Are You a Mindful Investor?
Recently, we have seen an increased interest in mindfulness, although the concept itself is thousands of years old. Essentially, being mindful means you are living very much in the present, highly conscious of your thoughts and feelings.
However, being mindful doesn't mean acting on those thoughts and feelings – it's just the opposite. With mindfulness, your decision-making is based on cognitive skills and a rational perspective, rather than emotions. As such, mindfulness can be quite valuable as you make investment decisions.
Two of the most common emotions or tendencies associated with investing are fear and greed. Let's see how they can affect investors' behavior.
• When investors are fearful: Investors' biggest fear is losing money. So, how did many of them respond during the steep market decline from late 2007 through early 2009? They began selling off their stocks and stock-based mutual funds and fled for "safer" investments, such as Treasury bills and certificates of deposit. But mindful investors witnessed the same situation and saw something else: a great buying opportunity. By looking past the fear of losing money, they recognized the chance to buy quality investments at bargain prices. And they were rewarded for their patience, long-term perspective and refusal to let fear govern their decisions, because 10 years after the market bottomed out in March 2009 (as measured by the Dow Jones Industrial Average), it had risen about 300 percent.
• When investors are greedy: We only have to go back a few years before the 2007-09 bear market to see a classic example of greed in the investment world. From 1995 to early 2000, investors chased after almost any company that had "dot com" in its name, even companies with no business plans, no assets and, in some cases, no products. Yet, the rising stock prices of these companies led more and more investors to buy shares in them, causing a greed-driven vicious circle – more demand led to higher prices, which led to more demand. But the bubble burst in March 2000, and by October 2002, the technology-dominated Nasdaq stock index had fallen more than 75 percent. And since some of these companies not only lost value, but went out of business, many investors never recouped their investments.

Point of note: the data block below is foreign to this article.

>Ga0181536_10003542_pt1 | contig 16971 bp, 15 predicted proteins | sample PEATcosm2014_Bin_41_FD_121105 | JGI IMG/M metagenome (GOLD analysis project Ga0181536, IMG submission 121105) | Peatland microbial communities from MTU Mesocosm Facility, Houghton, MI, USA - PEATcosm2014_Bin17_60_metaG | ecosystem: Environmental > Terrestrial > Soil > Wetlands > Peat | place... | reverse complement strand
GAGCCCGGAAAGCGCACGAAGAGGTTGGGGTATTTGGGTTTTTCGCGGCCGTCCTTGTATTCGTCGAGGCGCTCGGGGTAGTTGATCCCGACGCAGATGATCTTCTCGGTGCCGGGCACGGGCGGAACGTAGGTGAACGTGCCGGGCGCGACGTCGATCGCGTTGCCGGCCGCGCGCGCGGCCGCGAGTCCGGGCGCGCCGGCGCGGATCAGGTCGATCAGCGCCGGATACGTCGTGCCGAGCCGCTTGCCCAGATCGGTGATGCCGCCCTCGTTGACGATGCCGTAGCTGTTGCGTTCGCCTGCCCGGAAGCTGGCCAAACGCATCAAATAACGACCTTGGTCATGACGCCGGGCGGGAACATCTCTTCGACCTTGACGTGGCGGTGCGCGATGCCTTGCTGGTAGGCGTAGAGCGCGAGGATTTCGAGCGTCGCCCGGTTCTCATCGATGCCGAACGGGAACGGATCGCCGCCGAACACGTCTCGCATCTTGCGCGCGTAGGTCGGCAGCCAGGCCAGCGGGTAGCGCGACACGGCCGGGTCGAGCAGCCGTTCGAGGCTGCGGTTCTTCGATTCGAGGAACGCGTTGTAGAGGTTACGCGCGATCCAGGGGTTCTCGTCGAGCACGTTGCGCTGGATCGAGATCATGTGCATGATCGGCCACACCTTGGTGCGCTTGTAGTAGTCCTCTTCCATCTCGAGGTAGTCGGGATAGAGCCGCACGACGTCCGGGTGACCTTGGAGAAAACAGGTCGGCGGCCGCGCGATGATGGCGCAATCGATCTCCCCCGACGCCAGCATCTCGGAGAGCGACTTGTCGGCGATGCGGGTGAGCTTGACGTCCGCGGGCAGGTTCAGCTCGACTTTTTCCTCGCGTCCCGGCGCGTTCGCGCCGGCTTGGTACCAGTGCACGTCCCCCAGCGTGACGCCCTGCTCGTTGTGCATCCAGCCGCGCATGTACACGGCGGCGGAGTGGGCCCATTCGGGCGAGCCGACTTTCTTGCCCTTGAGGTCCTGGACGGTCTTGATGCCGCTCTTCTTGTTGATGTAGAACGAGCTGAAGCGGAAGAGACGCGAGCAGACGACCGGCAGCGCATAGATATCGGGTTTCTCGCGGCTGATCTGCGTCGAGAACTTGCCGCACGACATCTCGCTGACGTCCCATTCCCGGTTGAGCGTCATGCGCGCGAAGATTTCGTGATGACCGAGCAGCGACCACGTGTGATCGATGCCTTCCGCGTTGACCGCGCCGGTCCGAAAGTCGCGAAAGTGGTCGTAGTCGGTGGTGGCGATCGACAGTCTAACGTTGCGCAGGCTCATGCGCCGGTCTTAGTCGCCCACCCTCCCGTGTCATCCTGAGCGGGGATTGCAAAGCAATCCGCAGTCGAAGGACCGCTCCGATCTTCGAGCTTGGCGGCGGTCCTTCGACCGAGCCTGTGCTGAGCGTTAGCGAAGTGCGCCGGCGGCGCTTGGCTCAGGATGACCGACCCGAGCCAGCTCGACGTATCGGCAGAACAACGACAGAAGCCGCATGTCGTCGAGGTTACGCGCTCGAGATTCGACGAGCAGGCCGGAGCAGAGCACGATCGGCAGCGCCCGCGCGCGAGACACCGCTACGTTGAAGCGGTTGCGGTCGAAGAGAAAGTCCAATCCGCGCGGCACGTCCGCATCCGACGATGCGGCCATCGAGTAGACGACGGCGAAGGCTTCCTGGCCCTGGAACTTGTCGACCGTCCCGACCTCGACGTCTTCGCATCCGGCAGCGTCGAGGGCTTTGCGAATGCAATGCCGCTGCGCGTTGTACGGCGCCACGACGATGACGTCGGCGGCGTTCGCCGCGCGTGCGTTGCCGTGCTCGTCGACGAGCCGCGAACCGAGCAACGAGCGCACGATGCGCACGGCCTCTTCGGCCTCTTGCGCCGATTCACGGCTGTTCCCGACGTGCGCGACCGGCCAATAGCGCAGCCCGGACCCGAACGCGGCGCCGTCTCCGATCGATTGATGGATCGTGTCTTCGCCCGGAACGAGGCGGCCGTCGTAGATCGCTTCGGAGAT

To avoid the dangers of fear and greed, take these steps:
• Know your investments. Make sure you understand what you’re investing in. Know the fundamentals, such as the quality of the product or service, the skill of the management team, the state of the industry, whether the stock is priced fairly or overvalued, and so on. The better informed you are, the less likely you’ll be to chase after "hot" investments or to bail out on good ones.
• Rebalance when necessary. If you've decided your portfolio should contain certain percentages of stocks, bonds and other vehicles, stick to those percentages and rebalance when necessary.
• Keep investing. Ups and downs are a normal feature of the investment landscape. By continuing to invest over time, rather than stopping and starting, you can reduce the effects of volatility on your portfolio.
It's not always easy to be a mindful investor and to avoid letting emotions drive your decisions – but it's well worth the effort.
This article was written by Edward Jones for use by your local Edward Jones financial advisor. . Edward Jones, its employees and financial advisors cannot provide tax or legal advice. You should consult your attorney or qualified tax advisor regarding your situation. For more information, see EdwardJones.com.